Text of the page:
Tool use and tool making in wild chimpanzees

Folia Primatol (Basel). 1990;54(1-2):86-99. doi: 10.1159/000156428.


Reported incidences of tool use and tool making for three wild chimpanzee populations increase from Mahale (12 and 3 types of use and making, respectively), Gombe (16 and 3) to Taï (19 and 6). Sticks are commonly used and prepared at all three sites. However, Taï chimpanzees seem to perform more modifications on the material before using it. They are also the only chimpanzees seen to pound objects with tools and to combine two different tool uses to get access to one food item. Tool making is the rule for abundant material (grass, twigs), but appears to be rarer for scarce, hard material (clubs, stones). Factors involved in the acquisition and the benefit of tool use are discussed along with factors affecting the frequency and complexity of tool making in chimpanzees.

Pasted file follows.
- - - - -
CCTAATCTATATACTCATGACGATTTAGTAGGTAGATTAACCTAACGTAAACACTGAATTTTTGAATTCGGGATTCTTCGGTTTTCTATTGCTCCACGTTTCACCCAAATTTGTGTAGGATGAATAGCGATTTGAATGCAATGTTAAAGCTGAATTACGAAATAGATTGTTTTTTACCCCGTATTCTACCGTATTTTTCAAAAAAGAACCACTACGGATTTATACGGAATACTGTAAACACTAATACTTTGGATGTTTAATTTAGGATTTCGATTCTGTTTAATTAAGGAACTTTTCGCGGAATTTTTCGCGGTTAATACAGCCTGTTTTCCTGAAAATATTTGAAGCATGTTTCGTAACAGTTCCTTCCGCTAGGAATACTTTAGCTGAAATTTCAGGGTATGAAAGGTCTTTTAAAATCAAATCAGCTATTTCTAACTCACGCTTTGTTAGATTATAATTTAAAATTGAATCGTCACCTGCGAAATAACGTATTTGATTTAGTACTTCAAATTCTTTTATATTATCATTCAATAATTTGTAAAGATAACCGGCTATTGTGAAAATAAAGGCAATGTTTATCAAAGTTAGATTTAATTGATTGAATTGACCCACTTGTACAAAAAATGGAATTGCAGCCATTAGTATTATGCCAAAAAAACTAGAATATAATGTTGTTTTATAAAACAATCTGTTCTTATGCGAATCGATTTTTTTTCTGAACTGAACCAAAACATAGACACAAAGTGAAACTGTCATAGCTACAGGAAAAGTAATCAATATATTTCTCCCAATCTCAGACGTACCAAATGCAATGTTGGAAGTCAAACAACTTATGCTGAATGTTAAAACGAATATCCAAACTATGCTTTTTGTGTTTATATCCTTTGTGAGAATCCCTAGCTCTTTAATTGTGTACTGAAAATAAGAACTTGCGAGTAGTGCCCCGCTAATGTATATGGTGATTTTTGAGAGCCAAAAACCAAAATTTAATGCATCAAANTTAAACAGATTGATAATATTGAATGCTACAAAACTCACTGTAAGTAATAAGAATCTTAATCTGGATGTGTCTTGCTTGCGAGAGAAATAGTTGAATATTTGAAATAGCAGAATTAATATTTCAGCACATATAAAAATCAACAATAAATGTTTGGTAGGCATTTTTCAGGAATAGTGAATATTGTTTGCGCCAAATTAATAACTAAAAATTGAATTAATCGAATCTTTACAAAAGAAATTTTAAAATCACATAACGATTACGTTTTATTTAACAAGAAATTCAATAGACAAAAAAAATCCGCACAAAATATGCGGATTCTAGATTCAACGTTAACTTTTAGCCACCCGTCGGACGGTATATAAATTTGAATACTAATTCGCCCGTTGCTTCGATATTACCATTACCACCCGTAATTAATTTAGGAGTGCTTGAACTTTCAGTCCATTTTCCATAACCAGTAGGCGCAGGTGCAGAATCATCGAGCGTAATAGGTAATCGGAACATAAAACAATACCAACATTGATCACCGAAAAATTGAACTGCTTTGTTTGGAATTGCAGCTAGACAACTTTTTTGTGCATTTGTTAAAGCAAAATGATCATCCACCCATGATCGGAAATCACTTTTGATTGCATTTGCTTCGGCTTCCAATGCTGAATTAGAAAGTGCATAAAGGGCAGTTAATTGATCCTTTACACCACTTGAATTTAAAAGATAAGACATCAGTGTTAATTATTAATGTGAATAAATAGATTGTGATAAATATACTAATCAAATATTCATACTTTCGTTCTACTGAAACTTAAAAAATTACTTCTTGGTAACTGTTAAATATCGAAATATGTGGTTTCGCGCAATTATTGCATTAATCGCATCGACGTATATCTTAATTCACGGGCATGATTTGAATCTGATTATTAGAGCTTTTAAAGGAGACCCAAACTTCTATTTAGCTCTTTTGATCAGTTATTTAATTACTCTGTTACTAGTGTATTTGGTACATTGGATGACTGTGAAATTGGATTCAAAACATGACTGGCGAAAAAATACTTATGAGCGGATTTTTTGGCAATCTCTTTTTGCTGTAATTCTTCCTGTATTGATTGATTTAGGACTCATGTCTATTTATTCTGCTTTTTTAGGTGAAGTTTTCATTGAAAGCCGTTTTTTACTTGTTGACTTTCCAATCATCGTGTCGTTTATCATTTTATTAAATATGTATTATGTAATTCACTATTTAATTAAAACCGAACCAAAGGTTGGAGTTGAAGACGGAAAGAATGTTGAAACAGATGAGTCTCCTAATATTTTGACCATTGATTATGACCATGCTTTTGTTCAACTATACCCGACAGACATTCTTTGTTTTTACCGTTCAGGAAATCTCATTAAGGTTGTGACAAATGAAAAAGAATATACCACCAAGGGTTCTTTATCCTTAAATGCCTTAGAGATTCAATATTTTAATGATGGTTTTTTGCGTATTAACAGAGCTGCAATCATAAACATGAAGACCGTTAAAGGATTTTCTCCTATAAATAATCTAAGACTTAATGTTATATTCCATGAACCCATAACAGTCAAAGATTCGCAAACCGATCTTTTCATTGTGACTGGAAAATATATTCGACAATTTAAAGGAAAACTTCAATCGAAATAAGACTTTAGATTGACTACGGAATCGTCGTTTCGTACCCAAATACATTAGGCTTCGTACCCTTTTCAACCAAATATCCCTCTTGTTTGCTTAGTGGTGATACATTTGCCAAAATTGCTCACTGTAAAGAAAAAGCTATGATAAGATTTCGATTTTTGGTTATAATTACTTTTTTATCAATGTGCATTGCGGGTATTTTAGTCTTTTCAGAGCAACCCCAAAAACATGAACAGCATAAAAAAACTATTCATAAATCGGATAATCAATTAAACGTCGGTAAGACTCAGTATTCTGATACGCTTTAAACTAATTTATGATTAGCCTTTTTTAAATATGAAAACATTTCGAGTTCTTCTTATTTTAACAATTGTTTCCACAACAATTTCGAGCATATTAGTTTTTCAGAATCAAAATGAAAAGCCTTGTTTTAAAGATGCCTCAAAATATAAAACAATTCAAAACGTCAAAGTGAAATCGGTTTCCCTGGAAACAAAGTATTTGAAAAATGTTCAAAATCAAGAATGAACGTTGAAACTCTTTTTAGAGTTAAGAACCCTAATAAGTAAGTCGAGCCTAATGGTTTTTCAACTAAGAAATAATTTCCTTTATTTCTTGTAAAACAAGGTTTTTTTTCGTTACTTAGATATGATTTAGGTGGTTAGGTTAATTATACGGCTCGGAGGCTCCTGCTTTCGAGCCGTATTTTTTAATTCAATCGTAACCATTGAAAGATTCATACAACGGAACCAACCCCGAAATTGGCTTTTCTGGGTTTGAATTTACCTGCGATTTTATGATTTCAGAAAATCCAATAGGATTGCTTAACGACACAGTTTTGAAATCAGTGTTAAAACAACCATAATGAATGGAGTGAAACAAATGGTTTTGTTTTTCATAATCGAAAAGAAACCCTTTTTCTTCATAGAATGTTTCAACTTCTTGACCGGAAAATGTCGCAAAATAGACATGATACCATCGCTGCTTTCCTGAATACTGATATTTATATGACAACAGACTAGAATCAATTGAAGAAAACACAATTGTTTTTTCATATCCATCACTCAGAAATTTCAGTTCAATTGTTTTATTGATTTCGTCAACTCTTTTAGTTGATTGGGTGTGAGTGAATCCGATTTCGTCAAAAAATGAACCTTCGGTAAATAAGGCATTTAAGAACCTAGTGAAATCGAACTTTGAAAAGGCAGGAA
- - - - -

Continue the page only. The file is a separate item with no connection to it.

Publication types

  • Comparative Study
  • Research Support, Non-U.S. Gov't

MeSH terms

  • Animals
  • Animals, Wild / psychology*
  • Ants
  • Bees
  • Behavior, Animal*
  • Bone Marrow
  • Brain
  • Cote d'Ivoire
  • Feeding Behavior
  • Female
  • Male
  • Nuts
  • Orbit
  • Pan troglodytes / psychology*